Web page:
Keeping The Colon Healthy: Butyric Acid
Take a minute with me and let the amazement of how your body works inspire you. You may have heard me quote the phrase that we are fearfully and wonderfully made. It’s true, and the lowly colon is no exception. The biochemistry that takes place in the colon is, well stunning. Let’s look at how we can keep the colon healthy and free of disease.
First, let me share a quick story to get you thinking. A close friend and clinician shared with me about her sister Jenny who had bloody ulcerative colitis and how she successfully treated it. An osteopathic wellness physician recommended using a compound called butyric acid in an enema form, hoping to feed the cells in the colon. Butyric acid occurs naturally in the colon, but problems can occur if the levels are low. Butyrate is manufactured by the healthy bacteria in our bowel, and it’s the primary energy source for the colonic cells. It also has anti-inflammatory properties, as well as some anti-carcinogenic properties.
Because Jenny was experiencing severe symptoms, her wellness physician felt that by feeding the bowel butyrate it would encourage healthy cellular function, as well as reduce some of the inflammation, which would slow down the transit time. My colleague took the program a step further. She ordered a stool test to measure butyric acid and found out her levels were undetectable. Based on these findings she added Butyric-Cal-Mag from Biotics Research orally, two, three times a day. In six weeks, when the test was repeated, Jenny’s levels were in the high end of normal, but best of all, the entire diarrhea process stopped and she never had another bout of bloody colitis.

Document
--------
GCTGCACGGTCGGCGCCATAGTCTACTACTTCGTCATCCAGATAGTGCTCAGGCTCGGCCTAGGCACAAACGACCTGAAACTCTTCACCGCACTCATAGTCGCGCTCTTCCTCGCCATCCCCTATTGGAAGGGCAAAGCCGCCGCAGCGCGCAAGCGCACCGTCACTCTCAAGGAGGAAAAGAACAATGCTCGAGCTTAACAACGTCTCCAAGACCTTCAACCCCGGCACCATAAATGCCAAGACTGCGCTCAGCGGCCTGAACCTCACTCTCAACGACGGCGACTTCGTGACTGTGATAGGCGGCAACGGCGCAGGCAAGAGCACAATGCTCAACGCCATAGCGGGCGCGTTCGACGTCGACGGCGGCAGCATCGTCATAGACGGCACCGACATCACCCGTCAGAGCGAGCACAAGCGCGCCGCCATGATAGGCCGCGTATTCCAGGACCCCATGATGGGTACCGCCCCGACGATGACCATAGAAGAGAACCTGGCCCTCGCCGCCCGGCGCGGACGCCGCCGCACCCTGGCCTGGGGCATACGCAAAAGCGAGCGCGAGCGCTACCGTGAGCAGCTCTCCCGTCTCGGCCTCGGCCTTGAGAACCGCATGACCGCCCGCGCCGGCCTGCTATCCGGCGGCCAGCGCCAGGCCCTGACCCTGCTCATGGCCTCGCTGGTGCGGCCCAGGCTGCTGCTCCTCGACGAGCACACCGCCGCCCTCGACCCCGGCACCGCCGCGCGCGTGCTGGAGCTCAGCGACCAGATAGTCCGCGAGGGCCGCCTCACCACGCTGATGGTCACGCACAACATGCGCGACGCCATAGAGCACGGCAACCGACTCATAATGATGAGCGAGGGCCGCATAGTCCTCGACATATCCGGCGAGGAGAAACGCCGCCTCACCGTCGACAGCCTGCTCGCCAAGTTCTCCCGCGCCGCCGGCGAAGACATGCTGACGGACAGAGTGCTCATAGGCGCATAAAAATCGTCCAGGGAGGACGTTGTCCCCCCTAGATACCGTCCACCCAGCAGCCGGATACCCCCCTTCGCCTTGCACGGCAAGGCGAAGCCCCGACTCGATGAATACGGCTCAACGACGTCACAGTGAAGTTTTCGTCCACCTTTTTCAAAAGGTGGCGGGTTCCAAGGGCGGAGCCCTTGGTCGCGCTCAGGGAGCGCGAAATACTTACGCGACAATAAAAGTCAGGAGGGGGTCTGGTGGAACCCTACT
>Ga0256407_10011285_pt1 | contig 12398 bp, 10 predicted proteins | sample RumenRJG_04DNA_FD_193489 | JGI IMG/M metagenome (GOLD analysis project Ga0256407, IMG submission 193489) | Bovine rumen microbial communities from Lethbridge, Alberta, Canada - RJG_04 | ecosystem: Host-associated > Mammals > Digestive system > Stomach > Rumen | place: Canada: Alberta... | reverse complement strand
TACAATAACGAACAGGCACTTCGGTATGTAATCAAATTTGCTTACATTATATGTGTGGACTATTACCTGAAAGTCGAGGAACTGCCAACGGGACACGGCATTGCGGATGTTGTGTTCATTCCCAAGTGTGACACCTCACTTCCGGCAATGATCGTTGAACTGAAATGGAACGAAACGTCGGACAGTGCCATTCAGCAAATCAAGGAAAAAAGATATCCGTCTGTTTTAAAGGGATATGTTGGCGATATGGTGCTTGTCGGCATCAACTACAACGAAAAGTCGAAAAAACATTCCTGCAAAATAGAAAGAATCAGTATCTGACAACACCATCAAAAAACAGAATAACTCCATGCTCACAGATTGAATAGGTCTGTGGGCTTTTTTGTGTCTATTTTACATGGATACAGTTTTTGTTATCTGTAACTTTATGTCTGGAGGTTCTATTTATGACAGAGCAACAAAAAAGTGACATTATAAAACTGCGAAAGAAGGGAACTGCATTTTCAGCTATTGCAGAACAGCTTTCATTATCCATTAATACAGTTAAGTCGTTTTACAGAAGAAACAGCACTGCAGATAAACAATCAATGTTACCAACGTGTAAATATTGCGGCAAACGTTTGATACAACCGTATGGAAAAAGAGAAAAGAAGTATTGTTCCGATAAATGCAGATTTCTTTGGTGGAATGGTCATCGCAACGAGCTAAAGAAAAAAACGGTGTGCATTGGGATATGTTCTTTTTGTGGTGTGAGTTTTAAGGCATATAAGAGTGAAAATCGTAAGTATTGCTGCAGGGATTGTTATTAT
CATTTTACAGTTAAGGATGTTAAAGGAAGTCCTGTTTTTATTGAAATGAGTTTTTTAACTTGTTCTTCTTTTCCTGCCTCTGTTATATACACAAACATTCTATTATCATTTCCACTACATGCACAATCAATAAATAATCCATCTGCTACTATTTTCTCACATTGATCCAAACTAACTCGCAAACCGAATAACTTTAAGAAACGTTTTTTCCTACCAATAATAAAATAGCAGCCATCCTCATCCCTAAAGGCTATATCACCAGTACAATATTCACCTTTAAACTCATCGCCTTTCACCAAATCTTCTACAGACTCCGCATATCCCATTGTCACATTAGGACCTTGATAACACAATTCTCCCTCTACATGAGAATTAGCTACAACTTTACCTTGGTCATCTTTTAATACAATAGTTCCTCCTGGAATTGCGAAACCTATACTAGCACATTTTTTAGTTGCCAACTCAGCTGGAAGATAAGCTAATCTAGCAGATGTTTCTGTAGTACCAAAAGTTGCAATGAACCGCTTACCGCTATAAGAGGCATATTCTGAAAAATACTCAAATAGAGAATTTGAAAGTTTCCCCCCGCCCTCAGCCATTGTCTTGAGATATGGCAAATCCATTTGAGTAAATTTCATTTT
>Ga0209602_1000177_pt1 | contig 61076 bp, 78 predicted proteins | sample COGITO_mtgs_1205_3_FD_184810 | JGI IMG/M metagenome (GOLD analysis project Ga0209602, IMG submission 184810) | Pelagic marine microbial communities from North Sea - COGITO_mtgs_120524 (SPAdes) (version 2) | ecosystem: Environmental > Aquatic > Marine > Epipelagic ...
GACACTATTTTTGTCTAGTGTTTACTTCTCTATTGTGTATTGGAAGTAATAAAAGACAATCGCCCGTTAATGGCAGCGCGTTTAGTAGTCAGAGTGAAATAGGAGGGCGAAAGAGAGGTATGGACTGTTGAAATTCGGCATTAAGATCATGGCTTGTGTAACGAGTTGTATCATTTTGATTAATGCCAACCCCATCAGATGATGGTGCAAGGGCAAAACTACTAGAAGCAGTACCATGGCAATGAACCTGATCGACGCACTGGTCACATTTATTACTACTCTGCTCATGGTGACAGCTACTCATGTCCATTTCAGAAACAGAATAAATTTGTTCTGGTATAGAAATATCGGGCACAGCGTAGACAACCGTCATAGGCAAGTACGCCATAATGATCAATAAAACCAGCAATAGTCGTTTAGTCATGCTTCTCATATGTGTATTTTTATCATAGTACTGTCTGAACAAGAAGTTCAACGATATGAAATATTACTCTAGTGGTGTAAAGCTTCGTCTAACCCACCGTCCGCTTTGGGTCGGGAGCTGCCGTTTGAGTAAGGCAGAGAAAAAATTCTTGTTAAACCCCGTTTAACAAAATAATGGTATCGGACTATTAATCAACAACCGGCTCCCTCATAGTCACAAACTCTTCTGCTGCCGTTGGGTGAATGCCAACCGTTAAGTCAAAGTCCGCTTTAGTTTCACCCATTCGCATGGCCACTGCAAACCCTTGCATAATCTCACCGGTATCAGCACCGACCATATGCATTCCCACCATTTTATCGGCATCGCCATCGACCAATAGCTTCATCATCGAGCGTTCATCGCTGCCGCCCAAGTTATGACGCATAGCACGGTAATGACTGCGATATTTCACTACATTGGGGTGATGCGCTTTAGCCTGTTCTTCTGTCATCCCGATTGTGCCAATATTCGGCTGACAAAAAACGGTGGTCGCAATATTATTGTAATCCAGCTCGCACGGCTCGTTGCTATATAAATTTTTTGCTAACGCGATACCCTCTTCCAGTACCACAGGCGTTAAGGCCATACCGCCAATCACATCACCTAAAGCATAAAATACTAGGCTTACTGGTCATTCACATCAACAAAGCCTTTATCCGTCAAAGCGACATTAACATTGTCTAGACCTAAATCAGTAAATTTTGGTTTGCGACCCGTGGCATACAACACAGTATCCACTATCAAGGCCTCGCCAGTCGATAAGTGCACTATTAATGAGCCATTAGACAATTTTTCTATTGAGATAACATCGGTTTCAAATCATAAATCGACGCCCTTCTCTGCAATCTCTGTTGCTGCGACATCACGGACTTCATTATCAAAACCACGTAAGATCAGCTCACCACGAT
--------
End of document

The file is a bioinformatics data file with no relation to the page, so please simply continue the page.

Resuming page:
Encouraged by this result, my colleague uses oral butyric acid with excellent results on many irritable bowel disease cases. This story illustrates how well the body works when we give it what it wants. Now that I’ve got you thinking, let’s go over the definitions again. Butyric acid is a health metabolic byproduct of fermentation from indigestible fiber by the healthy bacteria in our bowel. It’s the primary energy source for colonic cells. Remember, butyric acid displays anti-inflammatory properties and has demonstrated anti-carcinogenic properties for the colon.
Encourage The Production of Butyric Acid
A diet of healthy fiber and complex carbohydrates encourages the fermentation process that makes butyric acid, so your low carb diet, while intended to drop pounds, might also drop your levels of butyric acid. We have strains of bacteria, that through a fermentation process, make healthy compounds called short chain fatty acids, of which butyric acid is the most important. Think of a micro brewery of sorts in our bowel, but instead of making beer our bacteria make healthy fats, short chain fatty acids. Short chain fatty acids reduce inflammation, act as food for the healthy cells, aid in detoxification, and encourage cancer cells in our bowel to commit cell suicide or apoptosis.
It’s my belief that these short chain fatty acids will have other effects that we might not even be aware of. The primary inventor of oral butyrate salts, Dr. Torbin Neesby, observed that patients with food sensitivities responded positively to butyric acid. Researchers are saying that butyrates could be valuable for treating Crohn’s and other bowel diseases. I don’t know about you, but if I can get those kinds of benefits from eating more fiber I’m all ears. With so many antibiotics being prescribed, plus the typical American diet of refined foods and bad fats, it’s no wonder the levels of butyric acid for many people are low.
If you’ve experienced symptoms relating to the bowels or colon, ask your wellness physician for help, or send this video to someone you know who may be suffering with irritable bowel issues of Crohn’s. Encourage them to see a wellness clinician, to assess butyric acid levels. It could be the answer they’ve been hoping for. You may not be experiencing symptoms, but you want to keep your colon healthy. As you may have already guessed, fiber, fiber, fiber, navy beans, bananas, apples, lentils, oatmeal, barley are all good sources, not to mention your favorite salads, and really any fiber that you have to spend time chewing. It even puts a whole new importance on fruits and vegetables. Try giving your amazing body what it wants and I promise you’ll be amazed.